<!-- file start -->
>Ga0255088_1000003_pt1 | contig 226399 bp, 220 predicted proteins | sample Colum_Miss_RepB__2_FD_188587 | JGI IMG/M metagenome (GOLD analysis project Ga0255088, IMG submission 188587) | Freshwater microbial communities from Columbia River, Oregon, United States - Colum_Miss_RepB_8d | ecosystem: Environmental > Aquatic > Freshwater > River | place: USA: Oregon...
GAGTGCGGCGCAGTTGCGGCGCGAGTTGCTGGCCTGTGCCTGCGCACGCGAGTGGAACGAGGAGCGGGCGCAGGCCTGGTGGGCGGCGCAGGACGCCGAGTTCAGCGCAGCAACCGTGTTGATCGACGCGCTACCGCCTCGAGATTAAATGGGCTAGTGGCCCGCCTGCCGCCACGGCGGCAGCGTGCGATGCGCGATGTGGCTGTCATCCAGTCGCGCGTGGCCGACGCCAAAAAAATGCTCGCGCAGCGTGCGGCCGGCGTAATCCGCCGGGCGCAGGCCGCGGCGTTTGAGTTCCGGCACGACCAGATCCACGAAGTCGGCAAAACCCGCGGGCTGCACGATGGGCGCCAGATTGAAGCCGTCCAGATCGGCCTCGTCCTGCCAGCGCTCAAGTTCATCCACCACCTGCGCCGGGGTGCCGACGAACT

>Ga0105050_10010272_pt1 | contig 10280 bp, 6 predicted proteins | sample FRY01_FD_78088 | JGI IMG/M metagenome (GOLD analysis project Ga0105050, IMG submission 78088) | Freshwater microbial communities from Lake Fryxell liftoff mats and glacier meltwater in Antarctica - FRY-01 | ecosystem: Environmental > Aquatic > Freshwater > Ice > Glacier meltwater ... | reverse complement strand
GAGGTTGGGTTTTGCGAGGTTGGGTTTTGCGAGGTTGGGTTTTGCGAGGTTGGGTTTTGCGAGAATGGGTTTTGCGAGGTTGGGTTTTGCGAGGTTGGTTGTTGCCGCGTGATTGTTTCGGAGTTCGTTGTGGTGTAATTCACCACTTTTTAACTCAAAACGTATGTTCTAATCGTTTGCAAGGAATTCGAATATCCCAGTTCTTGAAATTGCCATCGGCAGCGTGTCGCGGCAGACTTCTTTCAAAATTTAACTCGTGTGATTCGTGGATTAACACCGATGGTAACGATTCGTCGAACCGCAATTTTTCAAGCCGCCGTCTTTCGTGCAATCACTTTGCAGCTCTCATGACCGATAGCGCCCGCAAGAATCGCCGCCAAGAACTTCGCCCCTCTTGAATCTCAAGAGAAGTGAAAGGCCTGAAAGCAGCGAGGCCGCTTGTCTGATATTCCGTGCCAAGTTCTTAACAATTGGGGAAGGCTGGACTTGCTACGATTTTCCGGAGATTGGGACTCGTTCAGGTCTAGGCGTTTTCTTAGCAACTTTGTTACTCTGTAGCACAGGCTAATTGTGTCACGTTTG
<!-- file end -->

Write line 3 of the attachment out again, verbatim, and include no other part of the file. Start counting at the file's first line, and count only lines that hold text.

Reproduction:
>Ga0105050_10010272_pt1 | contig 10280 bp, 6 predicted proteins | sample FRY01_FD_78088 | JGI IMG/M metagenome (GOLD analysis project Ga0105050, IMG submission 78088) | Freshwater microbial communities from Lake Fryxell liftoff mats and glacier meltwater in Antarctica - FRY-01 | ecosystem: Environmental > Aquatic > Freshwater > Ice > Glacier meltwater ... | reverse complement strand